Designing for integration
While integration of security systems undoubtedly adds value for end users and increases the benefits available from an investment,it is important that the scope of features and functions does not shift the core functionality of any solution away from security and safety.
The term ‘integration’ has, over the years, changed from being a description for the engineering of common system interfaces, and has instead become an overly-used marketing term. More often than not, systems heralded as ‘integrated’ turn out to be simply connected via relays and switches. The trumpeting of integration promises much, but often delivers little. The word seems to be used more often than it’s ever explained. It can also be confusing, because when some manufacturers promise integration, the reality is that they’ll only deliver on that promise if you intend to integrate one of their products to another of their products!
The industry has been talking about integration for many years, and so you could be forgiven for thinking that the practice is commonplace and well understood. However, more often than not the potential for integration is not followed up, and as a result many additional benefits which the end-user could enjoy do not get delivered. Was this may sound negative, the future is actually very positive as new and emerging technologies make integration an exciting prospect and a reality for a very wide range of applications.
Whether you want to call it integration, interoperability, smart solutions, intelligent buildings, connected systems or the Internet of Things, manufacturers in the security sector are looking to how the emerging technologies can be exploited to add value for customers. For those with a clear and well considered direction, staying at the cutting edge of technology is helping to drive the industry forward.
Sadly, however, there are also many manufacturers both from inside and outside of the security industry who have offered more hot air than pragmatic advice.
If installers and integrators are indiscriminate in who they listen to, it is very easy to become swamped by the noise. It may well be possible to connect the security system to a kettle on the other side of the world, but it would be ridiculous to do so. Security systems can offer additional value with features such as business intelligence, site management, safety, power management, etc..
It is important to realise that an integrated system is not simply security system with an additional device connected, nor is it to security systems of differing technologies with an output on one switching an input on the other. While such arrangements may have been described as integrated in the past, this merely serves to underline how vague and misleading the semantics have become.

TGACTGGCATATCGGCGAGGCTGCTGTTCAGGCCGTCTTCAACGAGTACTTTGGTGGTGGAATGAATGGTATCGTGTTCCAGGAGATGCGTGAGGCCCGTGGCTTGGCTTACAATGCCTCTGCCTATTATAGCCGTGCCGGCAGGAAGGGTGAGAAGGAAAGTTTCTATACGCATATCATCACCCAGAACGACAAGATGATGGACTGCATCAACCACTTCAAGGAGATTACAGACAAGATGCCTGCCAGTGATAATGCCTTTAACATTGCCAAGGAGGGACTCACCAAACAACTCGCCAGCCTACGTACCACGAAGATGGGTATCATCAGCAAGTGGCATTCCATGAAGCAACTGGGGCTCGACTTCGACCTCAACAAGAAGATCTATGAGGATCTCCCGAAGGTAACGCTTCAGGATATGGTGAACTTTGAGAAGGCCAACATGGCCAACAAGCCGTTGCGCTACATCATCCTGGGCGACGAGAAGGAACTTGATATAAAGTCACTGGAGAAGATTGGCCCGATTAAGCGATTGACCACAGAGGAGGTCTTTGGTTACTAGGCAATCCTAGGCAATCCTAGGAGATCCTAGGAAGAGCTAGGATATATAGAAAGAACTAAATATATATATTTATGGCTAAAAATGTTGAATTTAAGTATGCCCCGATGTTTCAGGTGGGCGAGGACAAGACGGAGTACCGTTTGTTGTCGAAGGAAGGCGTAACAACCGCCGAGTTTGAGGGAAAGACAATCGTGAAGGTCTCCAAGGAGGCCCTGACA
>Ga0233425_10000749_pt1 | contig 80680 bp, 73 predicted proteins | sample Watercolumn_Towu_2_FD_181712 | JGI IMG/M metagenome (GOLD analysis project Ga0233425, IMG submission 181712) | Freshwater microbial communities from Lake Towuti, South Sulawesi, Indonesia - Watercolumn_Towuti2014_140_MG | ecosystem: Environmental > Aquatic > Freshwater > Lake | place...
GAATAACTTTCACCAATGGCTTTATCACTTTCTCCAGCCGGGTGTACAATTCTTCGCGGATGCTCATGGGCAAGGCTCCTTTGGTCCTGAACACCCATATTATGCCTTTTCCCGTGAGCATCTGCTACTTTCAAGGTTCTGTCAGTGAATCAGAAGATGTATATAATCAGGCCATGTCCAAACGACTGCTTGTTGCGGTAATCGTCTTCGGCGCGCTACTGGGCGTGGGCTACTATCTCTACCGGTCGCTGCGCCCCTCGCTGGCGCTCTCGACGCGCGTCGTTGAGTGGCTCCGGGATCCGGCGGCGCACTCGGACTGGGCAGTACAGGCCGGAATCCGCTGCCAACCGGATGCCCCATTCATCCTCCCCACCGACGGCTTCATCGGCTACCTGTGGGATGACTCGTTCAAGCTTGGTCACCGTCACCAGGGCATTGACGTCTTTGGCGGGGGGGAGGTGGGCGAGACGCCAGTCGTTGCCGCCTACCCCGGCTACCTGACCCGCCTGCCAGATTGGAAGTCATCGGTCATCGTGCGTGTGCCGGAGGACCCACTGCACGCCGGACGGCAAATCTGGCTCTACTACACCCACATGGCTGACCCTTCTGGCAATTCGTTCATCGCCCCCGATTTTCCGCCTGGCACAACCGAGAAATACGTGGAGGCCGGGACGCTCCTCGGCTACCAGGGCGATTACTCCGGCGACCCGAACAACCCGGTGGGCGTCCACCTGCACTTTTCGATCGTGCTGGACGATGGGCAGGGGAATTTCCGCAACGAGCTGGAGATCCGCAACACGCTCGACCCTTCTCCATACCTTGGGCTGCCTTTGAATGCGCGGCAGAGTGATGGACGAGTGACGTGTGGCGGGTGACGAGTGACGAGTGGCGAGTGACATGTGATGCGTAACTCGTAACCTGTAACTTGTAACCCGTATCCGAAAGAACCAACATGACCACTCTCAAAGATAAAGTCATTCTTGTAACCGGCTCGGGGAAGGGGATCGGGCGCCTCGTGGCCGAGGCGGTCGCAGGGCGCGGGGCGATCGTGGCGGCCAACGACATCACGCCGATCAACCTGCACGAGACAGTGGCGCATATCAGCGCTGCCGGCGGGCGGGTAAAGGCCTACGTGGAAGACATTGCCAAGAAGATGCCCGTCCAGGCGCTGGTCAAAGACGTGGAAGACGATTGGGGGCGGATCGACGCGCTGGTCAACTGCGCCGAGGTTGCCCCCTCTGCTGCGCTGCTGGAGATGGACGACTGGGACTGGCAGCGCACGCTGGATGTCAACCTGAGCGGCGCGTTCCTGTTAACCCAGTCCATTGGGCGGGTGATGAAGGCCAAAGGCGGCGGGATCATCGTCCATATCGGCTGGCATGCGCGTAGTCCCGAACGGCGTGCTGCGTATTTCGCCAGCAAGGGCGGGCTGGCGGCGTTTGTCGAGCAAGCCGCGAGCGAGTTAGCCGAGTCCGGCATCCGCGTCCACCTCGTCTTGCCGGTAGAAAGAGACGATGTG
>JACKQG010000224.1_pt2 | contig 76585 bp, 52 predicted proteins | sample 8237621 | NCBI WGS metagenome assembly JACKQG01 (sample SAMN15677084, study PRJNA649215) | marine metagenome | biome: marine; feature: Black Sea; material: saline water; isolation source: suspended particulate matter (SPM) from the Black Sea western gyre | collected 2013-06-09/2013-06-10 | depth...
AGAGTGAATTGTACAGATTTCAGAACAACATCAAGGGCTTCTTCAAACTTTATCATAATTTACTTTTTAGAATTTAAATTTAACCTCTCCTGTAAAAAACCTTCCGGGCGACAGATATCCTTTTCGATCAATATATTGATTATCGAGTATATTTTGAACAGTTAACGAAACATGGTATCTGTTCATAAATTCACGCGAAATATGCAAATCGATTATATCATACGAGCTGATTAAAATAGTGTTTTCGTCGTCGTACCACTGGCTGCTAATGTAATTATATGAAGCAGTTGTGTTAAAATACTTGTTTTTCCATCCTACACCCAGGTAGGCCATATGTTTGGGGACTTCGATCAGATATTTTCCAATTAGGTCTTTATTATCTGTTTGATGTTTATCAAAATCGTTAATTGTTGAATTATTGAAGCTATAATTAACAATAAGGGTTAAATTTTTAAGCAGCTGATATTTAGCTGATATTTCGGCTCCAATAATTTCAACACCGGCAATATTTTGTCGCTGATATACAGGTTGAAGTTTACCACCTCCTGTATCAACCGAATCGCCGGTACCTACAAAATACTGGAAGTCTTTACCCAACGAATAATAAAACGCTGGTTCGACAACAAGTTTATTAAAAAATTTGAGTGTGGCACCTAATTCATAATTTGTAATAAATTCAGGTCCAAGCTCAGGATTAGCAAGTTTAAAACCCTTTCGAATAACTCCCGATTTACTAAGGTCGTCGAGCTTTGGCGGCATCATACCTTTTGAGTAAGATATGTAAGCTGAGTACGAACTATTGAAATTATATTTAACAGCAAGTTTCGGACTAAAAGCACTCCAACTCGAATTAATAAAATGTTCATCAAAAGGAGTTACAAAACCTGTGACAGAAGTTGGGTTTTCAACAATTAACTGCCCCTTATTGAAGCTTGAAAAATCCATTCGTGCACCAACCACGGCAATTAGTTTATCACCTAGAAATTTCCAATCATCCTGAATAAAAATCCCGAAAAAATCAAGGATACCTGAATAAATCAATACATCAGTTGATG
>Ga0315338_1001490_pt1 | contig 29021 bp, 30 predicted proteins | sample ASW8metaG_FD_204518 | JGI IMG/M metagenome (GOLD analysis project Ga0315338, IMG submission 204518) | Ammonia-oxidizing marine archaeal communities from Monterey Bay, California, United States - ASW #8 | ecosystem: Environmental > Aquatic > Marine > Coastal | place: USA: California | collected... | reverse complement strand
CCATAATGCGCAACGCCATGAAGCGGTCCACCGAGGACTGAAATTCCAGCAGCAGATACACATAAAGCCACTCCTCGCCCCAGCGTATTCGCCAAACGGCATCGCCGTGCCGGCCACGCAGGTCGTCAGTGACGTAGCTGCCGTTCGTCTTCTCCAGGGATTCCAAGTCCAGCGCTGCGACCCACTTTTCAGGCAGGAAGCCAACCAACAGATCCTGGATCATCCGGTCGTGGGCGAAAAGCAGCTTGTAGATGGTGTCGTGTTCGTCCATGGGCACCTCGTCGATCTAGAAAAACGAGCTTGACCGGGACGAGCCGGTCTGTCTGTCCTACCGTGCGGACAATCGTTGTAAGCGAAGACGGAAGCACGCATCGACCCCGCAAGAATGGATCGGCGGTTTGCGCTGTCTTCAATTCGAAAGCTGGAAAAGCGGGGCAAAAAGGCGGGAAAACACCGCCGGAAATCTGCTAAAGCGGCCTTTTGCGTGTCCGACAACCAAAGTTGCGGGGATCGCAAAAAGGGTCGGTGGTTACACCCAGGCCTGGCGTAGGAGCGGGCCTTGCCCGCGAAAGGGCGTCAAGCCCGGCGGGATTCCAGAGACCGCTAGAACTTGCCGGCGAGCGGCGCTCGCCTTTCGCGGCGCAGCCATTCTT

Many will point out that, in their opinion, a technical barrier exists in that a common protocol is required for integration is to be successful. The integrated devices need to be able to communicate via a shared language or the situation is doomed to fail, they tell us. This is despite the industry already having a diverse range of products and systems that already easily communicate.
The truth is that the biggest barrier to integration is attitude rather than technology. Security installers and integrators have the required tools available to them; unfortunately there are a number of manufacturers and suppliers in our industry who find an open platform approach too challenging (either technically or commercially) to help drive development.
The right combinations
It is important to realise that integration and an open platform approach does not mean that every product must freely integrate with all other devices. For example, talk of the Internet of Things might point towards a whole world of connected devices, but such an approach isn’t right for installers and integrators.
As already mentioned, there isn’t a lot of point in a video surveillance system or an access control door station communicating with a kettle or, for that matter, a fridge or a washing machine! Just because there are networked or IoT-connected kettles does not mean that security manufacturers must create systems that communicate with them.
However, there are some significant benefits that can be achieved if, for example, a security system could communicate with digital signage. This could be used in conjunction with an ANPR-enabled camera to direct vehicular traffic to allocated parking bays or to appropriate loading areas.